Arrow syntax is not a shorthand

This is part of the Semicolon&Sons Code Diary - consisting of lessons learned on the job. You're in the javascript category.

Last Updated: 2021-05-15

I had a (Jest) mock of the browser's xhr functionality as follows:

const xhrMockClass = () => ({
  // This function (`send`) is the important bit for the purpose of this article
  send: () => {
    this.onreadystatechange()
    return jest.fn()
  },
  readyState: 4,
  status: 200,
  open: jest.fn(),
  onreadystatechange: jest.fn(),
  setRequestHeader: jest.fn()
})

window.XMLHttpRequest = jest.fn().mockImplementation(xhrMockClass)

The caller I wanted to test looked like this:

export function get(url, callback = () => {}) {
  const xhr = new XMLHttpRequest
  xhr.onreadystatechange = function() {
    if (this.readyState == 4 && this.status == 200) {
      callback(xhr)
    }
  }
  const async = true
  xhr.open("GET", url, async)
  xhr.setRequestHeader('X-Requested-With', 'XMLHttpRequest')
  return xhr.send()
}

When I ran the code in my test environment, I would get an error at xhr.send()

=> "Cannot read property 'onreadystatechange' of undefined"

When I debugged the mock by logging this, it turned out to be undefined

const xhrMockClass = () => ({
  send: () => {
    console.log(this)
  }
})

The fix was to change arrow invocation to invocation with the function keyword:

const xhrMockClass = () => ({
  ...
  send: function() {
    this.onreadystatechange()
    return jest.fn()
  },
})

Why on earth did this work? Let's take a more narrow example of the original (problem) code to explain what happened.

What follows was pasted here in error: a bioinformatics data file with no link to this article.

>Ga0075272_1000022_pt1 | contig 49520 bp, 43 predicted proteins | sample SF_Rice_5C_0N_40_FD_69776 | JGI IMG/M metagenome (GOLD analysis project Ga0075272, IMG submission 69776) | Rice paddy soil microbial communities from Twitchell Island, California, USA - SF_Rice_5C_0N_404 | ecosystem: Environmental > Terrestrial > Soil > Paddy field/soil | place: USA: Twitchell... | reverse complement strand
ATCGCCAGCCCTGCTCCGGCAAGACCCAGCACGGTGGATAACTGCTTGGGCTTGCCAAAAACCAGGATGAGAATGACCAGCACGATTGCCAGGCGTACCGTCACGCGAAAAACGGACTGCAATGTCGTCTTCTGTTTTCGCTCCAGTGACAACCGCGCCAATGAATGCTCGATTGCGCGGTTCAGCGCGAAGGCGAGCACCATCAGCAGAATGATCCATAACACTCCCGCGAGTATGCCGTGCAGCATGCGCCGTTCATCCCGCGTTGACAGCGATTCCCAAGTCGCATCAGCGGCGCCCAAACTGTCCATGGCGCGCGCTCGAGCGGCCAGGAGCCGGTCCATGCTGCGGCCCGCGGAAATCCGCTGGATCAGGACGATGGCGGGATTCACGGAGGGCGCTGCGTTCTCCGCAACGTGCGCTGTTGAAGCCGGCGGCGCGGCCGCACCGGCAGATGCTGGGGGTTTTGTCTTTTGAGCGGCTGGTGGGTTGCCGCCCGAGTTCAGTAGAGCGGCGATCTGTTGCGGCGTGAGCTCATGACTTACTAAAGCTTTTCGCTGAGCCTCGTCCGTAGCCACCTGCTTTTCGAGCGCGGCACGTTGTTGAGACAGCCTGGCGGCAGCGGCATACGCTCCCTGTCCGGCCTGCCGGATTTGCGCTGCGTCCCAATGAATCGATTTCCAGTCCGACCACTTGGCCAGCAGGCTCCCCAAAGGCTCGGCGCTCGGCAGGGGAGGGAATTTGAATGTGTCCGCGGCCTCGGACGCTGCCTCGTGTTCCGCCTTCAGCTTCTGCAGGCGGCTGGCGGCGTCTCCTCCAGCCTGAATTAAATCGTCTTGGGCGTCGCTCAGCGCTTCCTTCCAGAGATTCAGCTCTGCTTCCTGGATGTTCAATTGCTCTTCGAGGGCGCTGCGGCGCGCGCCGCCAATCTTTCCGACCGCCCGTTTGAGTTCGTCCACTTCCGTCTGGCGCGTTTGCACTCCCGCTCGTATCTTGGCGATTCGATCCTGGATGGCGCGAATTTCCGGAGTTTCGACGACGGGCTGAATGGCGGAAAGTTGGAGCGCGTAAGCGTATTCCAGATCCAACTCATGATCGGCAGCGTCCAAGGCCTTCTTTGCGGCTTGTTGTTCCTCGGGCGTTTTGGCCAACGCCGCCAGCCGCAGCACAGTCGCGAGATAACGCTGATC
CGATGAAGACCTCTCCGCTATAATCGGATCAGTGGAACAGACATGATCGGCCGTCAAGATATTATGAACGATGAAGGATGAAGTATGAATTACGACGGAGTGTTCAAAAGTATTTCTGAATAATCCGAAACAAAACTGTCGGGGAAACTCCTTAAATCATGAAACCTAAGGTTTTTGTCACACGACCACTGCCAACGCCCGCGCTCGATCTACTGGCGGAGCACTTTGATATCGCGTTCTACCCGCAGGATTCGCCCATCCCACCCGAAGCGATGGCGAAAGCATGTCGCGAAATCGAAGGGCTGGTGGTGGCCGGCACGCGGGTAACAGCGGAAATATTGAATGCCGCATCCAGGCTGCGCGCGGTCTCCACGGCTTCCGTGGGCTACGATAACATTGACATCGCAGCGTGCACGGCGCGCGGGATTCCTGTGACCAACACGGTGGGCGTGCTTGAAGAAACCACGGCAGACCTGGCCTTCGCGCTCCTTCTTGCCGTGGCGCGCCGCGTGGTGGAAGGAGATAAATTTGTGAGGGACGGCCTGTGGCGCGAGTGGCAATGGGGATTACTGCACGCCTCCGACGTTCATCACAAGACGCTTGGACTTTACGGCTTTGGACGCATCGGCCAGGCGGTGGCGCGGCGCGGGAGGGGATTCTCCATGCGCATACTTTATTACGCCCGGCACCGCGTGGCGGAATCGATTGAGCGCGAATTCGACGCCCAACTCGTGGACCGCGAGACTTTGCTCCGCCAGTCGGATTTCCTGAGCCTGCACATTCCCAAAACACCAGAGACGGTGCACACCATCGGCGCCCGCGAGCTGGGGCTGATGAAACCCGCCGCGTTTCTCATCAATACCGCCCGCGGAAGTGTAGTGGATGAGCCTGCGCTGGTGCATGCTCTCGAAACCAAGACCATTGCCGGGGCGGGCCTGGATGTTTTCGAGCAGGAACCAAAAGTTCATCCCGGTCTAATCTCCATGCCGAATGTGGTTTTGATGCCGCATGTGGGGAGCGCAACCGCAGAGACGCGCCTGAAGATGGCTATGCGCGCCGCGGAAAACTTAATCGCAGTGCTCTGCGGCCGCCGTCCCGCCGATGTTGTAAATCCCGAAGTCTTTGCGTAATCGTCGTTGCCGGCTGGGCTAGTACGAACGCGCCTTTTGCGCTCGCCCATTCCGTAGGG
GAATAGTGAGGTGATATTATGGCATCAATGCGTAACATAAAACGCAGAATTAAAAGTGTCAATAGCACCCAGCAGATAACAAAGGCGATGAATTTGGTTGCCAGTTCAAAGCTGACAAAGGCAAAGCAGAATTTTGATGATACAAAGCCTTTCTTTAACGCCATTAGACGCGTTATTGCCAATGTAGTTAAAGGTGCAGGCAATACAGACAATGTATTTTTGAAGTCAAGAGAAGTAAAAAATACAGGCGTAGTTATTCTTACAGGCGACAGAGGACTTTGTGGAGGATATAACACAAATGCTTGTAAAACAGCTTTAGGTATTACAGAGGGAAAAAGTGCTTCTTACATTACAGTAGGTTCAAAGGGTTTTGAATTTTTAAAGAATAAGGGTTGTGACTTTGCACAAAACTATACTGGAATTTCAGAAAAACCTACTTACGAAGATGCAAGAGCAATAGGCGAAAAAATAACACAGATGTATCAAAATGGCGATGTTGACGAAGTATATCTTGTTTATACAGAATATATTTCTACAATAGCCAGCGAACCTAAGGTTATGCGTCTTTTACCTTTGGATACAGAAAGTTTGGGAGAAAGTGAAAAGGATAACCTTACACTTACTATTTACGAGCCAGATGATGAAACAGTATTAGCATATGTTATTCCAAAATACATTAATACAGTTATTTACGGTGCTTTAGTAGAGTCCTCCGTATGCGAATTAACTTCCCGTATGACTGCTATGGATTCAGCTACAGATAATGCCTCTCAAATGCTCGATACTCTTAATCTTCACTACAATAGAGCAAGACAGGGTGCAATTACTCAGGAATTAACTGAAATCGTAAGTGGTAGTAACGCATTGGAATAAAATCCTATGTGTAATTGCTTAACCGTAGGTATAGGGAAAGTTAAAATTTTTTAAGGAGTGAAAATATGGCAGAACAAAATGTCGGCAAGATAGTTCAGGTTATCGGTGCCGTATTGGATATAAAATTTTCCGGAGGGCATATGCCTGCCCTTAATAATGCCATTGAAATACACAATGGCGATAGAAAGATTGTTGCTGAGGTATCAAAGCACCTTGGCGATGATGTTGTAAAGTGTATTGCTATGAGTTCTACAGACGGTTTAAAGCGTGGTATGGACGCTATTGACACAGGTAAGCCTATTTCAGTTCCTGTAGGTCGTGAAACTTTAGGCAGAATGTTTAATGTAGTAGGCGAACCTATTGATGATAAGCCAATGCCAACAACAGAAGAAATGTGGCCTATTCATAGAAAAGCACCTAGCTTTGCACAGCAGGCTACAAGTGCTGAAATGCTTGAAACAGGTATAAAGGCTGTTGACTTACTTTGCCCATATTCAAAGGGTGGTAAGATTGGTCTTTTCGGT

const test = () => ({
  state: 1,
  foo: () => {
    return this.state
  }
})

With this, test().foo() will return null instead of the 1 you might expect. This is because, this in foo is not bound to the object returned by the test function due to foo being being an arrow function!

This is so even if you test objects:

window.outer = {
  inner: {
    state: 1,
    foo: () => {
     return this.state
    }
   },
  state: "outerstate"
}
// outer.state.foo() still gives undefined

So don't use arrow functions with object methods... see here for discussion:

https://stackoverflow.com/questions/31095710/methods-in-es6-objects-using-arrow-functions

Rewrite with the method syntax instead to get it working:

const test = () => ({
  state: 1,
  foo() {
    return this.state
  }
})

Lesson

  1. T.J. Crowder on Stack Overflow put it best: "Arrow functions are not designed to be used in every situation merely as a shorter version of old-fashioned functions. They are not intended to replace function syntax using the function keyword. The most common use case for arrow functions is as short "lambdas" which do not redefine this, often used when passing a function as a callback to some function."

Therefore stick to method syntax or normal functions when defining functionality on objects.

  1. When using fat arrow functions, this is whatever the lexical environment is (i.e. the context it was defined). For example, in the following code, this is undefined, not xhrMockClass.
   const xhrMockClass = () => ({
    send: () => {
      this.onreadystatechange()
    }
   })

Think about it: - When we call xhrMockClass() it returns an object straight away - Before that object has been returned, we cannot possibly access it via this